Prevention of invasive breast cancer in women with ductal carcinoma in situ: an update of the National Surgical Adjuvant Breast and Bowel Project experience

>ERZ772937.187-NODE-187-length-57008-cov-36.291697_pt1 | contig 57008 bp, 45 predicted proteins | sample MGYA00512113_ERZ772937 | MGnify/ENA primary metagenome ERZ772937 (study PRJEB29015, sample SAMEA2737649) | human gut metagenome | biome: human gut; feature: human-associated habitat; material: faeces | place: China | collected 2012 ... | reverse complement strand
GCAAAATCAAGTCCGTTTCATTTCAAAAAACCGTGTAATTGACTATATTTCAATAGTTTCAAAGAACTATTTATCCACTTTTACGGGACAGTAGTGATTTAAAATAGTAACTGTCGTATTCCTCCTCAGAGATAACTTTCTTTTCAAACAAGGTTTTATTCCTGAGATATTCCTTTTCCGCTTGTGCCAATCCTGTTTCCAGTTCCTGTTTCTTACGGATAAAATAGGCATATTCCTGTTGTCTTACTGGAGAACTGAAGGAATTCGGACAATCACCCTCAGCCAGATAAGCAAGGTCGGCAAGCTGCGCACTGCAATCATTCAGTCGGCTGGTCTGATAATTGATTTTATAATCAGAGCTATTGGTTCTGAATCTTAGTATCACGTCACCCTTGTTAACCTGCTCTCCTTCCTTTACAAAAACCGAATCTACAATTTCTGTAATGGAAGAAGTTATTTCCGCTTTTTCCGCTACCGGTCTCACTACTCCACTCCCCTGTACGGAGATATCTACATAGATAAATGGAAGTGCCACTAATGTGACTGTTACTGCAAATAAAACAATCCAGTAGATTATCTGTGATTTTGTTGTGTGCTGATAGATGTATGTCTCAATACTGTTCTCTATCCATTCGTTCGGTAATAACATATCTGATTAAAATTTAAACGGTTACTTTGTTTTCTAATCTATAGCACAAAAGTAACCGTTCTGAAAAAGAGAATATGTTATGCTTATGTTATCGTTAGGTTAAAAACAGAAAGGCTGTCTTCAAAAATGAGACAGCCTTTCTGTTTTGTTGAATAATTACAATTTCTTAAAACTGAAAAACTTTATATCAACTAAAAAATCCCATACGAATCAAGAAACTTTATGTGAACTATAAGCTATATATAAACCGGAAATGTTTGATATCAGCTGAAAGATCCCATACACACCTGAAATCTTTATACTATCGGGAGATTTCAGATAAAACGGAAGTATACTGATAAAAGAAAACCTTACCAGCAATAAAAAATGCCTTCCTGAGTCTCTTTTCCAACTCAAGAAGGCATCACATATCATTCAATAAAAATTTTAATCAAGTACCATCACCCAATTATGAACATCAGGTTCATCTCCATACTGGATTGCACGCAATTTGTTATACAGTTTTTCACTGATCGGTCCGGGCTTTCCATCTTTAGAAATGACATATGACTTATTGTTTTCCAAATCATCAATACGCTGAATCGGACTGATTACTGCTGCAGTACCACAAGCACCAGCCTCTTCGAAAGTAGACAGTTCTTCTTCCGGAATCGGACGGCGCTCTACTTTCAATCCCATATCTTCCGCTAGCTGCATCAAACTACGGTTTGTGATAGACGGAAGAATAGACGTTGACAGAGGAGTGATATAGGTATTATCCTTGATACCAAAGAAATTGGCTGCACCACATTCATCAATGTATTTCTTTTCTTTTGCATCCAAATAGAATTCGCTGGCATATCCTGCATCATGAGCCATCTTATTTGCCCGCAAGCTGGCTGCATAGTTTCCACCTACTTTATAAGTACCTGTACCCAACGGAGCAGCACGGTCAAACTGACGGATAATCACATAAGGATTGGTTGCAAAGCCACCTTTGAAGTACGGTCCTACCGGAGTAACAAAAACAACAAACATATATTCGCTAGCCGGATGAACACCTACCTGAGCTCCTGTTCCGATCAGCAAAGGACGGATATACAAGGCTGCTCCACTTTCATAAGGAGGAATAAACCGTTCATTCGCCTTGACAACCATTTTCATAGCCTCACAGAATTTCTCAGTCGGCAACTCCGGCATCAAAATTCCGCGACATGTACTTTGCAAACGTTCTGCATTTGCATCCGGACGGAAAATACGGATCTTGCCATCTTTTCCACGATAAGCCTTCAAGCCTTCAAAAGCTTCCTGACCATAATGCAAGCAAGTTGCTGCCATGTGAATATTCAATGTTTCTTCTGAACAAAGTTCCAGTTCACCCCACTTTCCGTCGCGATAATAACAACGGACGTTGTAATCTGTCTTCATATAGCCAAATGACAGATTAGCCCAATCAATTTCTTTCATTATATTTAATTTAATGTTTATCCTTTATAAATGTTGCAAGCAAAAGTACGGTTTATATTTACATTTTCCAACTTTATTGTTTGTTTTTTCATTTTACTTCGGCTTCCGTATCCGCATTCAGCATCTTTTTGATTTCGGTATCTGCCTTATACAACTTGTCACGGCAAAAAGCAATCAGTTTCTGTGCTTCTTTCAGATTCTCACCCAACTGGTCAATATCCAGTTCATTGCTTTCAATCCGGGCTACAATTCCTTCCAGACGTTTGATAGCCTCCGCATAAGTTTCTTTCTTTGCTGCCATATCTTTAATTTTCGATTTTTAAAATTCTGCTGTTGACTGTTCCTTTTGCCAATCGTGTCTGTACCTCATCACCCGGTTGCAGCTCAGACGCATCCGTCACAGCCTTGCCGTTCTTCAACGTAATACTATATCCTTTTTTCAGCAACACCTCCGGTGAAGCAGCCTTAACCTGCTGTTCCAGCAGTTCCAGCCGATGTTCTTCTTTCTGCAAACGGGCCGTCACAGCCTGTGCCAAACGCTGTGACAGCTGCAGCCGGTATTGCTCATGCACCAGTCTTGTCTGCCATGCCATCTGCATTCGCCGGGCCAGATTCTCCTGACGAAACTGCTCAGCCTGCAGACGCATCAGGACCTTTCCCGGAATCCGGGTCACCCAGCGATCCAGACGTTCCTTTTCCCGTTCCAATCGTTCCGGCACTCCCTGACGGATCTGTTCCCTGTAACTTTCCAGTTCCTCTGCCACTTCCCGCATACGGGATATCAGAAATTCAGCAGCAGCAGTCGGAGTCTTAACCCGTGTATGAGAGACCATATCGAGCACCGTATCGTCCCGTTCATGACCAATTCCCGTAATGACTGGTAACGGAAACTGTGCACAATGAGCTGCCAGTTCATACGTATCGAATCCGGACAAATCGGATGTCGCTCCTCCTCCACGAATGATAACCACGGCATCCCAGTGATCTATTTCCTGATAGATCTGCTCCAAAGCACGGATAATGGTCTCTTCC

ABSTRACT The National Surgical Adjuvant Breast and Bowel Project (NSABP) conducted two sequential randomized clinical trials to aid in resolving uncertainty about the treatment of women with small, localized, mammographically detected ductal carcinoma in situ (DCIS). After removal of the tumor and normal breast tissue so that specimen margins were histologically tumor-free (lumpectomy), 818 patients in the B-17 trial were randomly assigned to receive either radiation therapy to the ipsilateral breast or no radiation therapy. B-24, the second study, which involved 1,804 women, tested the hypothesis that, in DCIS patients with or without positive tumor specimen margins, lumpectomy, radiation, and tamoxifen (TAM) would be more effective than lumpectomy, radiation, and placebo in preventing invasive and noninvasive ipsilateral breast tumor recurrences (IBTRs), contralateral breast tumors (CBTs), and tumors at metastatic sites. The findings in this report continue to demonstrate through 12 years of follow-up that radiation after lumpectomy reduces the incidence rate of all IBTRs by 58%. They also demonstrate that the administration of TAM after lumpectomy and radiation therapy results in a significant decrease in the rate of all breast cancer events, particularly in invasive cancer. The findings from the B-17 and B-24 studies are related to those from the NSABP prevention (P-1) trial, which demonstrated a 50% reduction in the risk of invasive cancer in women with a history of atypical ductal hyperplasia (ADH) or lobular carcinoma in situ (LCIS) and a reduction in the incidence of both DCIS and LCIS in women without a history of those tumors. The B-17 findings demonstrated that patients treated with lumpectomy alone were at greater risk for invasive cancer than were women in P-1 who had a history of ADH or LCIS and who received no radiation therapy or TAM. Although women who received radiation benefited from that therapy, they remained at higher risk for invasive cancer than women in P-1 who had a history of LCIS and who received placebo or TAM. Thus, if it is accepted from the P-1 findings that women at increased risk for invasive cancer are candidates for an intervention such as TAM, then it would seem that women with a history of DCIS should also be considered for such therapy in addition to radiation therapy. That statement does not imply that, as a result of the findings presented here, all DCIS patients should receive radiation and TAM. It does suggest, however, that, in the treatment of DCIS, the appropriate use of current and better therapeutic agents that become available could diminish the significance of breast cancer as a public health problem.